This week the disciples receive a commission to “go and make disciples of all nations, baptizing them in the name of the Father, and of the Son and of the Holy Spirit, teaching them to observe all that I have commanded you.” This great commission is yours and mine and we do it when we put our faith in action and trust Jesus’ words “behold, I am with you always!” May God bless you all! +++ Fr. Peter
May God the Holy Spirit glow within you!
This weekend we celebrate Pentecost which is also the birthday of the Church when the Holy Spirit came upon the Apostles and disciples of Jesus uniting them in one, Spirit, one faith and one Lord.
When we speak about spirit on a personal level, we are usually referring to something about matters of interest or passion in life. We notice people who are filled with a kind of spirit: a team spirit, a school spirit, a work spirit, and a family spirit. People of spirit are fired with a special passion, love and energy for particular things. You can hear it in their voice, see it in their eyes and on their face and it shows in the way they spend their time and money. Their whole heart is into it. They get excited about it and they are obviously more animated and energized while they are engaged in what they love.
Understanding spirit at a personal level helps us to better grasp why God gave us the Holy Spirit at Pentecost. The presence of the Holy Spirit makes people on fire for Jesus and the Gospel! The Holy Spirit builds, unifies, animates and sanctifies the Church. The Holy Spirit is Truth, guiding us in the truth of God! The Holy Spirit is the breath of God speaking and inspiring action in the members of Christ’s body, the Church. The Holy Spirit is the gift of enlightenment and sure sign that we are God’s people: God’s adopted sons and daughters. The gift of fiery faith that we have from the Spirit is not like the flame of a match that can be blown out by the wind or drowned by water. No, the gift of God the Holy Spirit dwelling within us is an eternal, unquenchable, loving fire that drives us into action and ministries. The Holy Spirit within us loves to be shared and expressed with other people in prayer and good works. Its fruits are purity, gentleness, kindness, generosity, joy, peace, hospitality, healing, forgiveness and unity. The Holy Spirit equips the Church in its mission by filling the members with gifts and inspiring them to action for building up God’s Kingdom. I hope that all of us will open ourselves more fully to the Holy Spirit this year. Let us ask the Holy Spirit to ignite us with God’s pure love and passion for life and goodness and share this joy with others! +++ Fr Peter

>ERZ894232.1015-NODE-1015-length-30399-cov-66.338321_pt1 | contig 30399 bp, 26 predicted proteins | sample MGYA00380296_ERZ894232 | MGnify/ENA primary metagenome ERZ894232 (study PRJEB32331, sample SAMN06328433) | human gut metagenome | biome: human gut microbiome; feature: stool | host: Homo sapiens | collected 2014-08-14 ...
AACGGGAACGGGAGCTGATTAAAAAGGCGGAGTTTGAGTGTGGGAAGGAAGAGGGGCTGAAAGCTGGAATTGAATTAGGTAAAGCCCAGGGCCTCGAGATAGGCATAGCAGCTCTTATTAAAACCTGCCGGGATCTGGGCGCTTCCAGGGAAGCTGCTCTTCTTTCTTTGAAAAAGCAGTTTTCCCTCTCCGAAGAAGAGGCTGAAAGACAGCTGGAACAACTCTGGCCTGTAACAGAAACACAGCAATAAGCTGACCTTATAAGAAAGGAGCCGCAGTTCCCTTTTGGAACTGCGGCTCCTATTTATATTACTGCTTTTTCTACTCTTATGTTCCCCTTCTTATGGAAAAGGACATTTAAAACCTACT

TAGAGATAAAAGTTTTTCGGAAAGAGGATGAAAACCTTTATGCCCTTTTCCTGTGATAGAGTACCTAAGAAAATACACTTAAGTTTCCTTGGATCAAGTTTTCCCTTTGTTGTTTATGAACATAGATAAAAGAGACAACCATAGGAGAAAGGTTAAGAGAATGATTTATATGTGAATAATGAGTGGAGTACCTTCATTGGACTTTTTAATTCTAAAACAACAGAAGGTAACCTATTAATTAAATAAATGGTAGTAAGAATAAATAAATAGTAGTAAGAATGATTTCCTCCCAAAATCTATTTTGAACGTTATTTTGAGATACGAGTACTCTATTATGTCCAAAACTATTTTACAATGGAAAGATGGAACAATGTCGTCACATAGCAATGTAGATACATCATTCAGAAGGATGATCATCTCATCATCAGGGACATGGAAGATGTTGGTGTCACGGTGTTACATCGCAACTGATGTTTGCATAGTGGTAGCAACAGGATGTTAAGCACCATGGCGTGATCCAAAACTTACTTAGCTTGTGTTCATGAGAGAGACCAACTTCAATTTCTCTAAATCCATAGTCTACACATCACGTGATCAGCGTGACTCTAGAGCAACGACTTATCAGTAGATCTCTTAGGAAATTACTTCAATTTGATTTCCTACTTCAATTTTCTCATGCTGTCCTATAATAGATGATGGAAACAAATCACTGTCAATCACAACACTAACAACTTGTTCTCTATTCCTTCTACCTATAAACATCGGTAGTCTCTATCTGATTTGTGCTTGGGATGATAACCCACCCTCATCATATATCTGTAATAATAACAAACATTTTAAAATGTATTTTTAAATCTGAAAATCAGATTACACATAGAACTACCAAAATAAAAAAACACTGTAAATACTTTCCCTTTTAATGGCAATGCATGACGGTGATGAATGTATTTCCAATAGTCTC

Peace to all at St. Edward!
The Solemnity of the Ascension of the Lord that we celebrate this weekend completes a full circle of faith for us. When the Son of God became incarnate in the womb of the Virgin Mary at the Annunciation, the beginning of the restoration of humanity foretold by the prophets had begun. We recognize by faith the marriage of human nature with divine nature, the union of mankind with God in the person of Jesus who is fully God AND fully human. We know that Jesus’ mission was to rescue the human race and restore the image of the human person as God created them. We recognize the love and intimacy in the way God chose to do this—by becoming human as one of us. The Ascension makes this wondrous restoration in a spectacular way. God was not satisfied that we should know Jesus as the one who suffered and died to take away our sins: Our Redeemer, Our Rescuer, Our Savior. This was not enough! Jesus raised his human body from the tomb of death and showed himself to the disciples as being alive! He reveals the resurrection as a new life that is a lived experience for those who follow him. Now Jesus takes his human body to heaven where it is enthroned at the “right hand of the Father”! Just sit back and contemplate this event. Let the shock of God’s exaltation of the human person sink in to your heart and mind! Jesus raised human status from condemnation, to enthronement at God’s right hand—above all angels and united with God! I hope that everyone can feel a new confidence in the love that God is extending to each person. Once the restoration in Jesus is understood and accepted, no one will doubt or stand looking up into the sky. We will work together diligently to make disciples of all nations, bringing them to the waters of regeneration in the name of the Father and of the Son and of the Holy Spirit. This is an amazing rebirth and joy! It is time to pray for the outpouring of the Spirit that we may be builders of the great and eternal kingdom! God bless you all! +++ Fr. Peter